LONDON (Reuters) - London transport bosses dismissed fears of a strike on the underground train network during this summer's Olympics saying they were confident a deal could be struck that would avoid chaos for commuters and sports fans.
Transport for London (TfL), which runs most of the city's transport system, also played down talk of a potential "perfect traffic storm" during the Games.
However, transport bosses are still in dispute with three boroughs who object to restrictions on the Olympic Route Network (ORN), something organisers must implement to ferry officials, the media and others between venues and hotels.
TfL was also criticised for the potential impact the ORN might have on air quality during a London Assembly hearing.
Transport is a major concern for organisers, having to deal with narrow streets that are typically clogged with traffic and a creaking underground system overcrowded during peak times.
Organisers are desperate to avoid the stigma that has dogged the 1996 Atlanta Games after some athletes failed to arrive for their events on time because of transport woes.
Last week, members of the RMT rail union who work on the London Underground, known as the tube, were offered a bonus of 850 pounds each to work during the Games, the latest offer in a long-running dispute.
RMT had rejected previous offers, saying too many strings were attached, and had formally declared a dispute with London Underground, one move short of calling a ballot. But union bosses said they would consider the latest offer.
Deals have already been struck with workers on the overground, rail network and the key Olympic artery the Docklands Light Railway.
"Discussions with the RMT are ongoing," the TfL's Director of Games Transport Mark Evers told the London Assembly.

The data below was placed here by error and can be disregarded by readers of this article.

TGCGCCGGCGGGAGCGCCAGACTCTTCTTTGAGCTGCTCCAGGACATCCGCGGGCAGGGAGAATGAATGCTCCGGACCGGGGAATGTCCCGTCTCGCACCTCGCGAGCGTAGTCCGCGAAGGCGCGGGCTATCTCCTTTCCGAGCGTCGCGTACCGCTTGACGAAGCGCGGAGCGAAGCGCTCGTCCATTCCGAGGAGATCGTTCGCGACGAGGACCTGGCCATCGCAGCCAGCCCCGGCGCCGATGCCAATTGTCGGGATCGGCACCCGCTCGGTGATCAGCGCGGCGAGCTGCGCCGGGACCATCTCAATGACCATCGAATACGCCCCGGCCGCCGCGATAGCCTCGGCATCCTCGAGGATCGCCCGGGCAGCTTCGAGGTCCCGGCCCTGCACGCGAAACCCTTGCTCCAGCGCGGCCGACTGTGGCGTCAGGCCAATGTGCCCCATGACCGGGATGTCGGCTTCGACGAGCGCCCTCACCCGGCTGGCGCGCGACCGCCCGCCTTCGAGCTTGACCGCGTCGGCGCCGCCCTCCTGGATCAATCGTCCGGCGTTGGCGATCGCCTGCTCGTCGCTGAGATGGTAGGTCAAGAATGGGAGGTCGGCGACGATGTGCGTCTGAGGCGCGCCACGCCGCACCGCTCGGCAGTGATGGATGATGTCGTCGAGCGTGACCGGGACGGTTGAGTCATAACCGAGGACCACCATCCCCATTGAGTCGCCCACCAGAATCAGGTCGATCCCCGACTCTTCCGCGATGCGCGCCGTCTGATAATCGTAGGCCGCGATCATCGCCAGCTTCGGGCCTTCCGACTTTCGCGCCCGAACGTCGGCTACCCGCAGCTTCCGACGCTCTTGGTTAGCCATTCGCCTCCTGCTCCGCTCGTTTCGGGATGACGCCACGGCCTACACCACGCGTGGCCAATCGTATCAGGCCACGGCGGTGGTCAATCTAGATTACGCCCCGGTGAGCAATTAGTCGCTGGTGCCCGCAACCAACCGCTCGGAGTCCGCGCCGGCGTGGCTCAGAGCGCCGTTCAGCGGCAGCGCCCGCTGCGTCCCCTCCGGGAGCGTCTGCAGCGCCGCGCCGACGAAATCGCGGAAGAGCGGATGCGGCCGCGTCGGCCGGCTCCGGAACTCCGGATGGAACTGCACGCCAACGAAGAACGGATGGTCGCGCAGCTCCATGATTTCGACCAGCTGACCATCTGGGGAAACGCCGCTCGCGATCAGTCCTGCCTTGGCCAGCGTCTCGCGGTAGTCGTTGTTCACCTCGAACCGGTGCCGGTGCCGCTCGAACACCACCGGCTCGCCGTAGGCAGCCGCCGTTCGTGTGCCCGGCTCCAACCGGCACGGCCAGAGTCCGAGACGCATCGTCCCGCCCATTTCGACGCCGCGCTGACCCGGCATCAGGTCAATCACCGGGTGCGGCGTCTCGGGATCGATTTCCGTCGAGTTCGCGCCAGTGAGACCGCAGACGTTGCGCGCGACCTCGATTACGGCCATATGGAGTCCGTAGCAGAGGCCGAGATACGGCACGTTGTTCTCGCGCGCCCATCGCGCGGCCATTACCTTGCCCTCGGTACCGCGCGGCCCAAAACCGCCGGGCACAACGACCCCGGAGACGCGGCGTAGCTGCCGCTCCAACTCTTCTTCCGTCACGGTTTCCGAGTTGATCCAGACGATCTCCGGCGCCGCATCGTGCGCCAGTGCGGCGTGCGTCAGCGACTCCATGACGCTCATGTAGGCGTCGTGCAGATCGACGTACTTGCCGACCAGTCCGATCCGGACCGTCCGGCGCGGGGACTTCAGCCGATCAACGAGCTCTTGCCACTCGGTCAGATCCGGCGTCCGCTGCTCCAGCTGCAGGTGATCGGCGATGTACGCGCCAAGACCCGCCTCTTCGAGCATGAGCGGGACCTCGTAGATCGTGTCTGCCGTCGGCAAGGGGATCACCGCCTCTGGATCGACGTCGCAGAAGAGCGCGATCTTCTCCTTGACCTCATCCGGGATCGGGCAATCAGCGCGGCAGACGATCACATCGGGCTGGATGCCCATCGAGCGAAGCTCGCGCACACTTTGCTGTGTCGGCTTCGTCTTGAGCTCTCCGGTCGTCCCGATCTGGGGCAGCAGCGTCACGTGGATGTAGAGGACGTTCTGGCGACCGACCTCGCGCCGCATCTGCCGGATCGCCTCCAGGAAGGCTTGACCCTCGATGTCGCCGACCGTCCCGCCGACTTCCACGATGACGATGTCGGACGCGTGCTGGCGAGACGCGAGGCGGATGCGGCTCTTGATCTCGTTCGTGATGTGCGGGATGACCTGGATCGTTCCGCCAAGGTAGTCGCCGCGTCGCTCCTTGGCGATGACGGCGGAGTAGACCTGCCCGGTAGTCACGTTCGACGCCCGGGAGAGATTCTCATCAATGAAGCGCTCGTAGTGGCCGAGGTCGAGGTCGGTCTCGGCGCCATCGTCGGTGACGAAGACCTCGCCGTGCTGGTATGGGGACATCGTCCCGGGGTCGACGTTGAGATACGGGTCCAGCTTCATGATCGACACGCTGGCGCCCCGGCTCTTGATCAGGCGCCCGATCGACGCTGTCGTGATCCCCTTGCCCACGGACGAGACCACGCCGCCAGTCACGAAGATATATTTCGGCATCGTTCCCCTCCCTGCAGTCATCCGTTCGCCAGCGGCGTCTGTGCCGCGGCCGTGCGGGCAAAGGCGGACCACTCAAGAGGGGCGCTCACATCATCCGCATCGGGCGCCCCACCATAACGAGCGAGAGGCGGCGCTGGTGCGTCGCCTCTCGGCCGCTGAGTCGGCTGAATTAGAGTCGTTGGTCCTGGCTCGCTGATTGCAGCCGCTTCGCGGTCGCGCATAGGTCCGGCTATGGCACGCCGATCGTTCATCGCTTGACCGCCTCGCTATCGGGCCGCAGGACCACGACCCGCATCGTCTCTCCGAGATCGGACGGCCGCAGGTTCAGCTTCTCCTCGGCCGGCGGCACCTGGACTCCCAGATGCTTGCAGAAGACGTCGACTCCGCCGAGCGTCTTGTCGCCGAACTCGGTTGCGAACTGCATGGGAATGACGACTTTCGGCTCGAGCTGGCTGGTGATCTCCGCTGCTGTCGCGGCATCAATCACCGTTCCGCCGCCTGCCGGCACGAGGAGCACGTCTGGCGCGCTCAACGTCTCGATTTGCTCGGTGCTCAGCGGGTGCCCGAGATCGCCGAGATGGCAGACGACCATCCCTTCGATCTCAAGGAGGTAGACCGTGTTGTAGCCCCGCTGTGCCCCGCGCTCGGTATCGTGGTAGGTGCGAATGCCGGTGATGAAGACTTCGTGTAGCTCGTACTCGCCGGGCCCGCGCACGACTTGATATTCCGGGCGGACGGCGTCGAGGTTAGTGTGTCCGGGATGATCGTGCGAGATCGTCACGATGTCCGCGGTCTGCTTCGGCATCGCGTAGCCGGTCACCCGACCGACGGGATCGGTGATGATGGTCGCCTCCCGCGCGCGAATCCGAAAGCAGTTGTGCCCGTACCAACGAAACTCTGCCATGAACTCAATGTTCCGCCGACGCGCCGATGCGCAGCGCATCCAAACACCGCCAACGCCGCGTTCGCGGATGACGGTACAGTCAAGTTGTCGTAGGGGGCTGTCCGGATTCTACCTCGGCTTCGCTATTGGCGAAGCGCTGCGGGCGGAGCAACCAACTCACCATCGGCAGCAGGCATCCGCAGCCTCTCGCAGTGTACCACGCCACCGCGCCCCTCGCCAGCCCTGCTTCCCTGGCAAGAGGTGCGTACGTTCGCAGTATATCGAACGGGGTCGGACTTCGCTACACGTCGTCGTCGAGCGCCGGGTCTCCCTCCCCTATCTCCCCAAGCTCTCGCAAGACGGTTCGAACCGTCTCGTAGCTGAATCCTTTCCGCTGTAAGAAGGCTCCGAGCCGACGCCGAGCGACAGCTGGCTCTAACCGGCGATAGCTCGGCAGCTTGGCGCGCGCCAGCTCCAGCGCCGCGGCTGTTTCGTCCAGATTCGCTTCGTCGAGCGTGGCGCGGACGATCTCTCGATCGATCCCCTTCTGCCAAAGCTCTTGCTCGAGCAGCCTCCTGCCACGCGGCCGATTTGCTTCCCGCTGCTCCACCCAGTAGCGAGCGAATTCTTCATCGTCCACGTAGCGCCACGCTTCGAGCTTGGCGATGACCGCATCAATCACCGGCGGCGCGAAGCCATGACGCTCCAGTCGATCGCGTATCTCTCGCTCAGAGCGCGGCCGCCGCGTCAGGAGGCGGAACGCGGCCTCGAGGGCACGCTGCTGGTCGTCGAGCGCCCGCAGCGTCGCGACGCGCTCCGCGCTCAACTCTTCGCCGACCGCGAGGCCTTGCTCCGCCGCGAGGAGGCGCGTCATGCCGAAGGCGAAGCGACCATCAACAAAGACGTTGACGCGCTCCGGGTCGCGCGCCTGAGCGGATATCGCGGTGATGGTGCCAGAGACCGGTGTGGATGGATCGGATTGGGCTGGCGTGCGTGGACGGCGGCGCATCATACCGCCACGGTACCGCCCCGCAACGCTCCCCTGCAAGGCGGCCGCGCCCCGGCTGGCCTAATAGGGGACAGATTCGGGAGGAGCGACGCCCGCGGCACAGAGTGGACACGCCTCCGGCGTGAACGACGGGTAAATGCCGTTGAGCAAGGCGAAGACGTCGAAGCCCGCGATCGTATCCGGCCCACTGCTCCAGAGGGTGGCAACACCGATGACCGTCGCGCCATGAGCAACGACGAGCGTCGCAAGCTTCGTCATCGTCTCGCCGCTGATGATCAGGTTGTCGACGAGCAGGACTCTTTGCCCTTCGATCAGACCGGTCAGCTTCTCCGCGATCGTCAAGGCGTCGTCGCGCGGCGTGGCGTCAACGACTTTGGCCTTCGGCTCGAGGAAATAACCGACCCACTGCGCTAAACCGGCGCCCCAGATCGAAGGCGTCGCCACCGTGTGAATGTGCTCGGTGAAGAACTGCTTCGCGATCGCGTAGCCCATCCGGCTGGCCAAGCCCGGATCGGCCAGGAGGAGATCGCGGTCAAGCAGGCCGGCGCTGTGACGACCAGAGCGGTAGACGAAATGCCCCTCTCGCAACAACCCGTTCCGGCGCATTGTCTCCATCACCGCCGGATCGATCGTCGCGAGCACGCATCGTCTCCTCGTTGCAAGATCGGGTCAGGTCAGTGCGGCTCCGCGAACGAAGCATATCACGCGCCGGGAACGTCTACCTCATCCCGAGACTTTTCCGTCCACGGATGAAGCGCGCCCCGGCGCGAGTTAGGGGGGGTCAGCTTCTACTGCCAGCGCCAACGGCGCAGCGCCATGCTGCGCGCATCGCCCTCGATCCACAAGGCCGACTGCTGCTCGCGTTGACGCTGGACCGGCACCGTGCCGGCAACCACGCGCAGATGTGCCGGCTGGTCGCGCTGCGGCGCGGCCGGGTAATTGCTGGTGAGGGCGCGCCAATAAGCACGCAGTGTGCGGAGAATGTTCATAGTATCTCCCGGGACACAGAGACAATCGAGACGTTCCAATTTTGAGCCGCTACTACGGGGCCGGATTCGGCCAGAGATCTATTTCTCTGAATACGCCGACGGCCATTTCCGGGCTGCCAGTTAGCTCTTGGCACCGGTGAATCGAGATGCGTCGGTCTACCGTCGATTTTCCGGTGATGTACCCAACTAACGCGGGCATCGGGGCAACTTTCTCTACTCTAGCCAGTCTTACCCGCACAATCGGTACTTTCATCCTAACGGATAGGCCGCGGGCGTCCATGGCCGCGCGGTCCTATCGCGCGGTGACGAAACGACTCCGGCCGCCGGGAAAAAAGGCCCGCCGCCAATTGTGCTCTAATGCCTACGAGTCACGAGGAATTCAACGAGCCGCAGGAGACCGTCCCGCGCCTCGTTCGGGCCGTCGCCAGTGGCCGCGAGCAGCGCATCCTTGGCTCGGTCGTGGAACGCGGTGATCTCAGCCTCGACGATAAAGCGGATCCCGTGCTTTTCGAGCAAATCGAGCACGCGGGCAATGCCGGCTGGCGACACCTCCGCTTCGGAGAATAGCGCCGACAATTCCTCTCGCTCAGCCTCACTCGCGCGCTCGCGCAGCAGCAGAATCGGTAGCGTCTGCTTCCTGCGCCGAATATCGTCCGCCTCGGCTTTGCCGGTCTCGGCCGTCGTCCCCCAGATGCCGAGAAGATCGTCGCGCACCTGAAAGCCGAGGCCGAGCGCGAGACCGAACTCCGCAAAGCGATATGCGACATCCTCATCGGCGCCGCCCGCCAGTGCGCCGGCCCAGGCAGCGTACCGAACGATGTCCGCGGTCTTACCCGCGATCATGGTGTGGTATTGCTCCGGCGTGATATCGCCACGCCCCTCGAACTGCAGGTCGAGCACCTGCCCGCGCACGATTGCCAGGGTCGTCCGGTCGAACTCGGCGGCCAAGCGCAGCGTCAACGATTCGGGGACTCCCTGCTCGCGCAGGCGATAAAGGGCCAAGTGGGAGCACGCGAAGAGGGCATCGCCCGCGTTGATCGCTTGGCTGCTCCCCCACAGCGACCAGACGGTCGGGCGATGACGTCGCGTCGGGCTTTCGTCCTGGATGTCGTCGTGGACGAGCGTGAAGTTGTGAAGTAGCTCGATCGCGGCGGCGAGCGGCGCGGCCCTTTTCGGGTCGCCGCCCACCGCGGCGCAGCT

"We are confident that we will have a deal in place with them ... well ahead of the Games."
The objections by three boroughs to parts of the 109-mile ORN could trigger a judicial review.
The boroughs, in response to an official consultation, argue the ORN could cause congestion for businesses and restrict residents.
Host cities have to agree to an ORN as part of its contract with the International Olympic Committee (IOC).
"The whole timing of the consultations have been recognising that a judicial review could take place," said Richard George, director of transport for the London Olympic organising committee (LOCOG).
TfL's Evers said some issues had been resolved, and discussions were continuing.
"There are still a small number of outstanding issues which we keep working with them on, and we are confident they will be sorted in the very near future," he added.
London Assembly members also raised concerns that the ORN could adversely affect air quality because of congestion.
"You know already we've had 15 bad air days in London this year," assembly member Jenny Jones said.
"We are only allowed 35, and we are going to exceed them and we could exceed them before the Games.
"I am just concerned there has not been enough really creative thinking about traffic reduction for the Games."
(Reporting by Avril Ormsby; Editing by Steve Addison)